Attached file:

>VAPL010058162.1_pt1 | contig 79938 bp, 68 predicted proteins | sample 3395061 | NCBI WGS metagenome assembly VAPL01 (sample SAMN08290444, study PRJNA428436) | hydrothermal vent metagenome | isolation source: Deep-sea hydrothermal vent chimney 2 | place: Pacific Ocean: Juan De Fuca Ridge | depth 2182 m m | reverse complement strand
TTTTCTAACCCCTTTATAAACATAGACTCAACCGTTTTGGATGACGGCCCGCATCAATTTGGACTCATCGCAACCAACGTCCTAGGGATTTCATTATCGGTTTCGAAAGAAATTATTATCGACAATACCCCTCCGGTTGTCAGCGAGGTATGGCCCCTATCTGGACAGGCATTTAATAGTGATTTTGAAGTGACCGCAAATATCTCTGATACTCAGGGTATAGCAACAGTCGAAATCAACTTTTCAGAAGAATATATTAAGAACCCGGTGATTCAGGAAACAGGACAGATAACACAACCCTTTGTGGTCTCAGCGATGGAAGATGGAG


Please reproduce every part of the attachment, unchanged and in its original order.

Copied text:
>VAPL010058162.1_pt1 | contig 79938 bp, 68 predicted proteins | sample 3395061 | NCBI WGS metagenome assembly VAPL01 (sample SAMN08290444, study PRJNA428436) | hydrothermal vent metagenome | isolation source: Deep-sea hydrothermal vent chimney 2 | place: Pacific Ocean: Juan De Fuca Ridge | depth 2182 m m | reverse complement strand
TTTTCTAACCCCTTTATAAACATAGACTCAACCGTTTTGGATGACGGCCCGCATCAATTTGGACTCATCGCAACCAACGTCCTAGGGATTTCATTATCGGTTTCGAAAGAAATTATTATCGACAATACCCCTCCGGTTGTCAGCGAGGTATGGCCCCTATCTGGACAGGCATTTAATAGTGATTTTGAAGTGACCGCAAATATCTCTGATACTCAGGGTATAGCAACAGTCGAAATCAACTTTTCAGAAGAATATATTAAGAACCCGGTGATTCAGGAAACAGGACAGATAACACAACCCTTTGTGGTCTCAGCGATGGAAGATGGAG